Jeff Davis' book What Would Google Do?, of which Business Week published an excerpt (February 9, 2009), is significant in this regard because it shows how the possibility of overcoming this crisis depends on the capacity of the car industry to reestablish a direct, transparent, participatory, creative, emotive, and expressive relationship with automobile consumer-users. The creation of networks, or, as they are called in the internet world, communities of consumers, who coproduce innovation, diversification, and identification with the brand, on the basis of open source, shows how the "Google model" is being asserted outside the virtual universe, even in the hyper-material world of the automobile. It adds that this managerial revolution began 30 years ago, indeed beginning with the crisis of the Fordist model, a crisis overcome by applying productive strategies that are ever more present in the sphere of circulation and reproduction, i.e., in the sphere of bios, of life.

Moreover, the studies of cognitive capitalism, in addition to highlighting the centrality of cognitive/immaterial labor, of cooperation between brains beyond the public and private spheres, between individuals and organization in the creation of added value, show the increasing loss of strategic importance of fixed capital (physical instrumental goods) and the transfer of a series of productive-instrumental functions to the living body of the workforce (Christian Marazzi, Capitalismo digitale e modello antropogenetico del lavoro. L'ammortamento del corpo macchina, in J.L. Laville, C. Marazzi, ed. M. La Rosa, F. Chicchi, Reinventare il lavoro, Sapere 2000, Rome, 2005).

"The economy of knowledge harbors a curious paradox. The prototype of each new good is costly for the companies because, in order to start producing and commercializing it, huge investments in research are necessary. But the next units cost little because it is simply a question of replicating the original and it is possible to do this inexpensively thanks to the advantages derived from delocalized production, from available technologies and digitalization processes. It follows that companies will concentrate their efforts and resources on the production of ideas, having to confront, however, the progressive tendency of the increase in costs" (Codeluppi, op. cit., p. 24).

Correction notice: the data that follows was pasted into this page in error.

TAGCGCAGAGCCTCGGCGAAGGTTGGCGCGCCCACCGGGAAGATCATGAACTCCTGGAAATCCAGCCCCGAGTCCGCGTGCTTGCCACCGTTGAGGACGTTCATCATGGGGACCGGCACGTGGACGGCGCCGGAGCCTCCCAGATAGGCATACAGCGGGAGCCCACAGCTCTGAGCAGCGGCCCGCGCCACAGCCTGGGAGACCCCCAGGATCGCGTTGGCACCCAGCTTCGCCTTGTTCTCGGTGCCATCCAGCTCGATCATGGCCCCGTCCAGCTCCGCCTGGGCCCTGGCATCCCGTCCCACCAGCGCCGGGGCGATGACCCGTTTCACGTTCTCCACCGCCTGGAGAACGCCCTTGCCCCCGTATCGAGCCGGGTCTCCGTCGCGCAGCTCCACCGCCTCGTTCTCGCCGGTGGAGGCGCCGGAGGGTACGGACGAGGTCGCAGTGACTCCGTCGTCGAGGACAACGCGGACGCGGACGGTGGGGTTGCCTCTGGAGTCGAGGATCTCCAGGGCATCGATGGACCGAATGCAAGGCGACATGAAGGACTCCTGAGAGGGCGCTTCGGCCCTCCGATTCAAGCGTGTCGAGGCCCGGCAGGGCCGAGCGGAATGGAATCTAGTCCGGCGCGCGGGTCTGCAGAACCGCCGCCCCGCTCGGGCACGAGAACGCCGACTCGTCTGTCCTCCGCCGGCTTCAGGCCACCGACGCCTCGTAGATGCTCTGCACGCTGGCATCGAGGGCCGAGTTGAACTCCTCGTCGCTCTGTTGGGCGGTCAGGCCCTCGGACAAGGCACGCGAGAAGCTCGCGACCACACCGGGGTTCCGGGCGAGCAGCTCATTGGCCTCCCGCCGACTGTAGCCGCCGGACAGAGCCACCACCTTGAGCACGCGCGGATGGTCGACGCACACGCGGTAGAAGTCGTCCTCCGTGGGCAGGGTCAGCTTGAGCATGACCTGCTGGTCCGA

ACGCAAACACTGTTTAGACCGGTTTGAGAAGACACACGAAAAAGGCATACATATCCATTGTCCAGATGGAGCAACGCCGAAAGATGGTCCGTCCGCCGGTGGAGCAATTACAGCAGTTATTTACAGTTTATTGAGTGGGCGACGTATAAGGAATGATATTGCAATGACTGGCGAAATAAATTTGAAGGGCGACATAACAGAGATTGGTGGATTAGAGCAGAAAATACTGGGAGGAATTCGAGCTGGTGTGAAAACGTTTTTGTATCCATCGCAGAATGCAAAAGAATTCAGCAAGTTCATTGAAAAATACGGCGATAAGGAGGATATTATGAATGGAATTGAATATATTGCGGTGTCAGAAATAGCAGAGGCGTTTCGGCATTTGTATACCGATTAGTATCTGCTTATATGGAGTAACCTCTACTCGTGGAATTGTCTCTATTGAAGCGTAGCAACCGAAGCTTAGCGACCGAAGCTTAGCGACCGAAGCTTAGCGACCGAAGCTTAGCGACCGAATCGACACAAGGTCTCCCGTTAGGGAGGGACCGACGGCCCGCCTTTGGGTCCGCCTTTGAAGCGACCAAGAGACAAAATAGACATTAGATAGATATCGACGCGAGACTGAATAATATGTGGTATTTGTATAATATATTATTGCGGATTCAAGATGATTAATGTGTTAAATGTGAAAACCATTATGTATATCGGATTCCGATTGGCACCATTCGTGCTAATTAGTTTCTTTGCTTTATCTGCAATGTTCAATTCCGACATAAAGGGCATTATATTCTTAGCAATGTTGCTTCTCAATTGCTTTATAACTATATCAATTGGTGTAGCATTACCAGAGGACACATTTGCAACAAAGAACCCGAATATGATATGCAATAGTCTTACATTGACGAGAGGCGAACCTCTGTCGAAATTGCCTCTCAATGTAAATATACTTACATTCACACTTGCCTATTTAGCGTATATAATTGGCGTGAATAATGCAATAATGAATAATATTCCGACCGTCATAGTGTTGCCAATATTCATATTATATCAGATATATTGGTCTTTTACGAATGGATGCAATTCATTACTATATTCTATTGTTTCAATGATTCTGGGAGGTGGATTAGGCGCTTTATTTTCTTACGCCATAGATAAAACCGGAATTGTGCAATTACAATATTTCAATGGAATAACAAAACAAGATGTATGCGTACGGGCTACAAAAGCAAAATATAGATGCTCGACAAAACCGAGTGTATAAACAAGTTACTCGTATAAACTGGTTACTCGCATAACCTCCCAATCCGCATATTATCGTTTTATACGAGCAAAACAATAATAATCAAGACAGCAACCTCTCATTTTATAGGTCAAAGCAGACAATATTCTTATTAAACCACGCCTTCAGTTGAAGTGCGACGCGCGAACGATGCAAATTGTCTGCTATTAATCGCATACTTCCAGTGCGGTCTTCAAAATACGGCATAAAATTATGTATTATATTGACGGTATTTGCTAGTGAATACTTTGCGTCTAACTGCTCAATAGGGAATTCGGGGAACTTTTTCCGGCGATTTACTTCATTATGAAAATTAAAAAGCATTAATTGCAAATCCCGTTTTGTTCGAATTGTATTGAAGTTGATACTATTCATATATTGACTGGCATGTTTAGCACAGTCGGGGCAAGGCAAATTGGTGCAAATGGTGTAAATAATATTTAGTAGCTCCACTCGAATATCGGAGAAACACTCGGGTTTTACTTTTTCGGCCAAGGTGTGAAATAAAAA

One of the main characteristics of cognitive capitalism is, in fact, the chasm between initially very high costs (particularly due to the investments in Research and Development, marketing, etc) necessary for continued invention/innovation of products and marginal costs of additional units of products introduced to the market, the costs tending toward zero. In fact, being able to be replicated at decreasing costs lies in fact in the very nature of products of high technological content and cognitive labor (on this subject, see the fundamental work by E. Rullani, Economia della conoscenza. Creatività e valore nel capitalismo della reti, Carocci, Roma, 2004. Also important is the work L'età del capitalismo cognitivo. Innovazione, proprietà e cooperazione delle moltitudini, ed. by Yann Moulier Boutang, Ombre Corte, Verona, 2002).

This characteristic of cognitive capitalism refers to the theory of growing earnings, i.e., to the increase in profits originating in the drastic reduction of reproduction costs of goods. The theory of growing earnings, particularly relevant in an economy that has turned knowledge into a highly productive and competitive factor of production (endogenous, i.e., an integral part of the normal activity of companies), was masterly examined by David Warsh in his Knowledge and the Wealth of Nations: a Story of Economic Discovery (W. W. Norton, New York, 2006).